Fascinating combination of sci-fi and romance novel. Certain aspects could be interpreted as grooming, but if you are wiling to overlook that a moving story, raising issues of determinism, love and time. A must read.
Excellent, balanced account of conflict; clearly explains how both Israeli and Palestinian notions of nationhood and this conflict have arisen over the last one hundred and twenty years.
Not actually that short, a great anthology of historical olympic moments. Very interesting, if like me, you are too young to remember most of them.
Fascinating account of the life of Alan Turing. The war sections are more exciting than the ridiculously inaccurate recent film portrays. Highly recommended.
A group of a few hundred people, descended from a handful of survivors from a spacecraft, wait on a world of permanent darkness for Earth to come and rescue them. Saying more would spoil things, but a really interesting and entertaining piece of science fiction (a genre I rarely read).
Trying to do seven languages in one week (over holiday). The Lua chapter provides a clear introduction to (in my case reminder of) Lua and a good demonstration of how good it can do scripting based on low level libraries.
The 2014 version of the O'Reilly book (a free upgrade for us electronic purchasers of the old and rapidly outdated one). A clear guide to Angular.js with lots of advice on best practices.
Fantastic opening to a new series set in the Broken Empire world. Dark, compelling fantasy. A really strong start (but read the original trilogy first).
Entertaining part one of a trilogy following five families through the twentieth century; a blend of historical events, drama and romance.
A strong follow up to Prince of Thorns. Effectively jumps forward and back in time, telling its epic, dark fantasy story.
The testament of a mother having lost a son, rather than from followers of Jesus. Powerful, well worth a read.
First of dark, fantasy trilogy; a little like Game of Thrones except more tightly focused on the central character (and better written). Highly recommended.
Brilliant sci-fi centred around a a character who's consciousness is (at least for part of the novel) shared with multiple entities and who struggles with the notion of gender (she regularly can't tell what gender the people she is talking to are). Innovative, multi award winning stuff.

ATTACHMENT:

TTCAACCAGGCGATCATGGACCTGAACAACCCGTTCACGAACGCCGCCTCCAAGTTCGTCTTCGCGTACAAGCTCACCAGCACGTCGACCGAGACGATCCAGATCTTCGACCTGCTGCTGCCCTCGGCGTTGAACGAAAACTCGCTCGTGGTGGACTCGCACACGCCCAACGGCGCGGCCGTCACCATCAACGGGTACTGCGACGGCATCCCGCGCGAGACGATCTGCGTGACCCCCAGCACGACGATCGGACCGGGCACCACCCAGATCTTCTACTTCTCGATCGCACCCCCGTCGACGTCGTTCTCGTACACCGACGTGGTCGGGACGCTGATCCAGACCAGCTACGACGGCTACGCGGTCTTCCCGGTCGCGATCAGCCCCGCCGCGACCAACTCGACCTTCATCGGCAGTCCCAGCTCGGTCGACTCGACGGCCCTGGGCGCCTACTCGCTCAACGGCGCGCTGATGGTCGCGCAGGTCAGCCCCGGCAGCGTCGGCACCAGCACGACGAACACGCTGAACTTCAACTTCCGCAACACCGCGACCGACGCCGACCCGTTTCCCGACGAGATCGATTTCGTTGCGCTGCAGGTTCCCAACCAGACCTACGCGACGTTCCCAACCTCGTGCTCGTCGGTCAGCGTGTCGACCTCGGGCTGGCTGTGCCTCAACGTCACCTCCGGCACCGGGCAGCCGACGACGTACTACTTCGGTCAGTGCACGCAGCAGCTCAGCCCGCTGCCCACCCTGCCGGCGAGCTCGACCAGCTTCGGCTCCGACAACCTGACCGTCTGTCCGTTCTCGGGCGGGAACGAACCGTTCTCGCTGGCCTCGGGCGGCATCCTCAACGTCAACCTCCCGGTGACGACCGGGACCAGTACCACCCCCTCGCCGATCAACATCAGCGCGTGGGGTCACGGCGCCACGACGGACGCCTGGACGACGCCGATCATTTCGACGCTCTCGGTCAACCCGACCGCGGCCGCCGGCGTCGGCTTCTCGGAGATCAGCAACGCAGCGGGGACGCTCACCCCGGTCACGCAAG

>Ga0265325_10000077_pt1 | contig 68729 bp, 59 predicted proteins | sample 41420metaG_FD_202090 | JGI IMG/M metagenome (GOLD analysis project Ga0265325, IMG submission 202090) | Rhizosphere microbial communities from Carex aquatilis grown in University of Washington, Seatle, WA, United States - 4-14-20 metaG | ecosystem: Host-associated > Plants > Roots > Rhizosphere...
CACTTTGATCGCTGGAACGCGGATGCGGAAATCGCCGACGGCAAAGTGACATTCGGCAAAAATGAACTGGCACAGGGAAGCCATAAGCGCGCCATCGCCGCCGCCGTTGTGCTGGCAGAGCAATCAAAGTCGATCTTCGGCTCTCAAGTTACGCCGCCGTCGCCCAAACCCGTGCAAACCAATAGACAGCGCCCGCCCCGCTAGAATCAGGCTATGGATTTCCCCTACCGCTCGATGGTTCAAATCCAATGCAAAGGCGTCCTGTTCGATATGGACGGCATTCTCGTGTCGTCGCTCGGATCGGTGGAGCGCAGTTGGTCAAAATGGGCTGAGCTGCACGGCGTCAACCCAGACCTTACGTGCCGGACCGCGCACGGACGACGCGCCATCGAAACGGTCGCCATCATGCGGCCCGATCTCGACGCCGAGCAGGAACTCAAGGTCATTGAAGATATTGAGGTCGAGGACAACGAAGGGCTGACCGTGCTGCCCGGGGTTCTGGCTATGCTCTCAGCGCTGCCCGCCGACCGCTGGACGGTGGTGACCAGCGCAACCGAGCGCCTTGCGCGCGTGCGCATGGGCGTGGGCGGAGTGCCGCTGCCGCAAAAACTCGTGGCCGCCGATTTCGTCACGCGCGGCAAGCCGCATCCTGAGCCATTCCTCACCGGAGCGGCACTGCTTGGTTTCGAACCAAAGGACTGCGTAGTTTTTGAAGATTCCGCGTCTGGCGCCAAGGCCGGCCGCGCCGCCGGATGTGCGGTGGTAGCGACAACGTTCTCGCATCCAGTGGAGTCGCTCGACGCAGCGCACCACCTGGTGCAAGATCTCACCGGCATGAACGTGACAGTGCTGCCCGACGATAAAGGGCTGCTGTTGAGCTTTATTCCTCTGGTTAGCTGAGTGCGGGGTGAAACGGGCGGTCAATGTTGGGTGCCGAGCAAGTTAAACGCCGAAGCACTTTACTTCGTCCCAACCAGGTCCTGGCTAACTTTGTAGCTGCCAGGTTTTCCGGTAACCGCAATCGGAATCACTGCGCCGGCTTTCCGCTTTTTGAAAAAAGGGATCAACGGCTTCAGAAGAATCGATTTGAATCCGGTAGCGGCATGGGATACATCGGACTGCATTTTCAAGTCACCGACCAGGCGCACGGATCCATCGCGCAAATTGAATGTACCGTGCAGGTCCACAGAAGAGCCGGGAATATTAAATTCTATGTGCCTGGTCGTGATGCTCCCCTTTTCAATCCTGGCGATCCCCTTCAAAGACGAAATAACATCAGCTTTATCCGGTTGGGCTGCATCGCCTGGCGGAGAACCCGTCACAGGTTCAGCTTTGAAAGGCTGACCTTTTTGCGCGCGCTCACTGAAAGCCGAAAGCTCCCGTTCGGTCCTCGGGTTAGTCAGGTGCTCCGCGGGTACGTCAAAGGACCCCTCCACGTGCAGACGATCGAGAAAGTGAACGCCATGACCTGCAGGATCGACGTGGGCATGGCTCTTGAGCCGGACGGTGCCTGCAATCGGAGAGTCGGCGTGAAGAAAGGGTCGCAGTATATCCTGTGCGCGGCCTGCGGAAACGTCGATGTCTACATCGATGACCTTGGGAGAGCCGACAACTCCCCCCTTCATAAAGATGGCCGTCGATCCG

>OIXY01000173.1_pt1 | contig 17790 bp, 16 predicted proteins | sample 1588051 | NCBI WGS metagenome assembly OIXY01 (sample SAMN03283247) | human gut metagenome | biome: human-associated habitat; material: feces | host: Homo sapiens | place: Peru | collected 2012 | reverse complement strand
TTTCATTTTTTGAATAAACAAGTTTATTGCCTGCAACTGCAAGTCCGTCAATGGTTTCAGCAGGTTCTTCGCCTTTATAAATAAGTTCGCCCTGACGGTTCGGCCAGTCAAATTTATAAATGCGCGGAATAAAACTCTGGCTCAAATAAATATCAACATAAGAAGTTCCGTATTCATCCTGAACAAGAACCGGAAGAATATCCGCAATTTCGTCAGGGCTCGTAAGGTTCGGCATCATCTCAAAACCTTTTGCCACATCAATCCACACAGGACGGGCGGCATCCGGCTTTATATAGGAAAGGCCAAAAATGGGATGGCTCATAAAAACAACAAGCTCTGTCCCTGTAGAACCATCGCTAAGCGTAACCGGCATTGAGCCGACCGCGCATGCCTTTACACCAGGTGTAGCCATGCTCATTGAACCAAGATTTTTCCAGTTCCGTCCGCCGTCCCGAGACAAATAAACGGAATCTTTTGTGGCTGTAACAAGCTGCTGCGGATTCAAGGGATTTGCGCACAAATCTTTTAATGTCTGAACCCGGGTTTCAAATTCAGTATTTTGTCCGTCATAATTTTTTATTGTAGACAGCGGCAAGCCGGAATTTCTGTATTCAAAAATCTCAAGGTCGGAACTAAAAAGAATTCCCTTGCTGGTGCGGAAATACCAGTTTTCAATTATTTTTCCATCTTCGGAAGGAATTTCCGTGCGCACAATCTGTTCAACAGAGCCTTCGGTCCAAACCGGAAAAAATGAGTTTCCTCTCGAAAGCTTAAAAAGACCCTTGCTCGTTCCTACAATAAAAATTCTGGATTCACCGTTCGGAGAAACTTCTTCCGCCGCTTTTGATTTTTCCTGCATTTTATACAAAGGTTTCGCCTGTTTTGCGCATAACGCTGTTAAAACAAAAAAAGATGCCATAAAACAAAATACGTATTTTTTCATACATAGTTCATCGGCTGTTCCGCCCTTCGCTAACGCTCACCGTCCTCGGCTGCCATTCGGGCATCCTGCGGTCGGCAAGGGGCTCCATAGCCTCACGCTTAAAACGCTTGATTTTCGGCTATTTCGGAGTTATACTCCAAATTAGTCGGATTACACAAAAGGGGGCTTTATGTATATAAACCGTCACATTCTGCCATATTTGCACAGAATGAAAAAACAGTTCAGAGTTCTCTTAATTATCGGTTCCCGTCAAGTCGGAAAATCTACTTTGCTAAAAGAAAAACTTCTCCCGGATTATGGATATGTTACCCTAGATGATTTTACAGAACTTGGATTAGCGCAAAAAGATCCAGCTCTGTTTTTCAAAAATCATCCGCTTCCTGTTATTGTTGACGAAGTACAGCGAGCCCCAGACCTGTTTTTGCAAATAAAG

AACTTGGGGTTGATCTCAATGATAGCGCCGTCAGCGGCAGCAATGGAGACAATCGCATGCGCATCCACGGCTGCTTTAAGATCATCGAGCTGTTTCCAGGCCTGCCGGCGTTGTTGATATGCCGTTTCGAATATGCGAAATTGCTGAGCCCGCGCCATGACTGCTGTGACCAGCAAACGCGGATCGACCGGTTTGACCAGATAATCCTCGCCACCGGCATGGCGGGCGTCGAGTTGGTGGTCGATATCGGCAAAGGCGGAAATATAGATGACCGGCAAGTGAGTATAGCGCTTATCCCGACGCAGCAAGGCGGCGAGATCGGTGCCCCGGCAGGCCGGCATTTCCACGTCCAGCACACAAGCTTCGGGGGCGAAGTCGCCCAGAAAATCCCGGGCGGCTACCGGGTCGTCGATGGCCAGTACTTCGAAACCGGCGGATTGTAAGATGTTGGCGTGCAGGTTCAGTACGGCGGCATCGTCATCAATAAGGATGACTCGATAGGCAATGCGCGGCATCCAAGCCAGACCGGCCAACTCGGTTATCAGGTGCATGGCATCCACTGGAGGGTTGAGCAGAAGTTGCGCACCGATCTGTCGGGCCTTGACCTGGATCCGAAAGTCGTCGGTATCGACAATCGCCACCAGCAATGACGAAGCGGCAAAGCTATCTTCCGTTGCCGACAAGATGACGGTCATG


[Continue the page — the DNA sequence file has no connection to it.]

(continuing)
Great introduction to Julia which after explaining the basics covers both parallel programming and macros; then shows how Julia can be used for image processing. Another language to watch (and this is a pretty good starting point).
Historical fiction based around the Battle of Thermopylae and Spartan society. Extremely enjoyable, interesting and well written stuff; if only Homer could 'write' so well!
Worth experiencing but not essential.
Interesting little book from the School of Life series. Nothing radically new for the sports-playing, yoga-practicing, (health) scientifically interested but a nice collection of ideas, for example on the importance of the physical for 'mental' tasks.
Entertaining and frequently hilarious collection of tips on how to fake experience of skiing.
Interesting mini-biographies on a series of major creatives along with some general reflections on creation. Interesting selection, for example pairing Picasso and Disney.
Interesting, fairly clear, if becoming dated introduction to React.js Given lack of alternatives (as of November 2015) worth a read if you want to learn about the latest wonder-framework.
Clear introduction to a perverse (if interesting) language: Factor uses a stack for calculations. Testing seems nice (as have the stack to check state of) everything else seemed awkward.
Interesting, creative dystopian novel around a world where colour perception is limited and society has made a number of leaps backward and the old technology is banned.
Interesting little book connecting creativity and suffering.
Highly readable account of a Google-Facebook-Twitter-in-one company's rise and their elimination of privacy. Captures some of the absurdities of contemporary technology world well, albeit in an exaggerated way.
Interesting, short (Kindle Single) follow up to Friday Night Lights.
Interesting travel-autobiography reflection on types of silence, the lack of silence in our society, creative silence and self-emptying silence.
Interesting, unpretentious book encouraging the reader to explore drawing.
Nice clear guide to Flask (a lightweight Python web framework); as I was interested in Flask for App Engine there were quite a few redundant chapters, but otherwise seemed good.
Acceptable; I didn't regret it but I wouldn't really recommend it.
Initially funny, then it gets tedious. Shakespeare woven into Star Wars Episode 4.
Not for me (way too simple!) but seemingly clear into to web version of Processing: p5.js
While reading this Fama shared the Nobel prize in Economics for the EFM (a result clearly either trivial or wrong); Mandelbrot was so much greater, making many huge scientific contributions. This autobiography is readable though doesn't give any real details; his co-authored book on finance is better.
A difficult one to review. The translation is probably excellent (I'm not going to read others, but 'faithfulness to the Greek' has been jettisoned in favour of readability and the language feels kind of contemporary but also, due to the content, intrinsically anachronistic). The Poem is, well, actually quite dull, with very occasional brilliance. I skipped through quite a lot of it. Probably one to avoid. Just watch Troy (seriously). Or read the Aeneid (I think I read David West's translation) which is outstanding.
Reasonable book on a minimalist approach to photography: inexpensive equipment and light workflow. Some useful advice on light and composition; but nothing that special (and quite short).
Entertaining, if a bit slow and repetitive. Stick to the radio/print reviews?